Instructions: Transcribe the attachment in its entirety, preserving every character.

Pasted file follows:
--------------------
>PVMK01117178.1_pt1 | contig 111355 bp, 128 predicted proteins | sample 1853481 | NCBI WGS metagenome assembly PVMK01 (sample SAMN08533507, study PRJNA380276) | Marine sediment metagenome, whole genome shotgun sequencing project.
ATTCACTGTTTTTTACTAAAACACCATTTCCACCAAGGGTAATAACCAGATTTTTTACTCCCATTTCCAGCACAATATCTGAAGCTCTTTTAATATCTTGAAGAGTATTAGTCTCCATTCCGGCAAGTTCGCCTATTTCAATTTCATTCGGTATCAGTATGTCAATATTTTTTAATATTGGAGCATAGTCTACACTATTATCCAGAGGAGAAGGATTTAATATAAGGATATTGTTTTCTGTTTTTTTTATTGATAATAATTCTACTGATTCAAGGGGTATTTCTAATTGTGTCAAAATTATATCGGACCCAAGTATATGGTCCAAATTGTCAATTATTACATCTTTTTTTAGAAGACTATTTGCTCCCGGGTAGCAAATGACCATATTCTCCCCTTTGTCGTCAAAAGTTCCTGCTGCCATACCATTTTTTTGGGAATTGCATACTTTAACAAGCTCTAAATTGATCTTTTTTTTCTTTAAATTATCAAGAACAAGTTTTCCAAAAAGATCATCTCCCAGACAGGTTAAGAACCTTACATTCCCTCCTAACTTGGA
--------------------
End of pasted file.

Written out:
>PVMK01117178.1_pt1 | contig 111355 bp, 128 predicted proteins | sample 1853481 | NCBI WGS metagenome assembly PVMK01 (sample SAMN08533507, study PRJNA380276) | Marine sediment metagenome, whole genome shotgun sequencing project.
ATTCACTGTTTTTTACTAAAACACCATTTCCACCAAGGGTAATAACCAGATTTTTTACTCCCATTTCCAGCACAATATCTGAAGCTCTTTTAATATCTTGAAGAGTATTAGTCTCCATTCCGGCAAGTTCGCCTATTTCAATTTCATTCGGTATCAGTATGTCAATATTTTTTAATATTGGAGCATAGTCTACACTATTATCCAGAGGAGAAGGATTTAATATAAGGATATTGTTTTCTGTTTTTTTTATTGATAATAATTCTACTGATTCAAGGGGTATTTCTAATTGTGTCAAAATTATATCGGACCCAAGTATATGGTCCAAATTGTCAATTATTACATCTTTTTTTAGAAGACTATTTGCTCCCGGGTAGCAAATGACCATATTCTCCCCTTTGTCGTCAAAAGTTCCTGCTGCCATACCATTTTTTTGGGAATTGCATACTTTAACAAGCTCTAAATTGATCTTTTTTTTCTTTAAATTATCAAGAACAAGTTTTCCAAAAAGATCATCTCCCAGACAGGTTAAGAACCTTACATTCCCTCCTAACTTGGA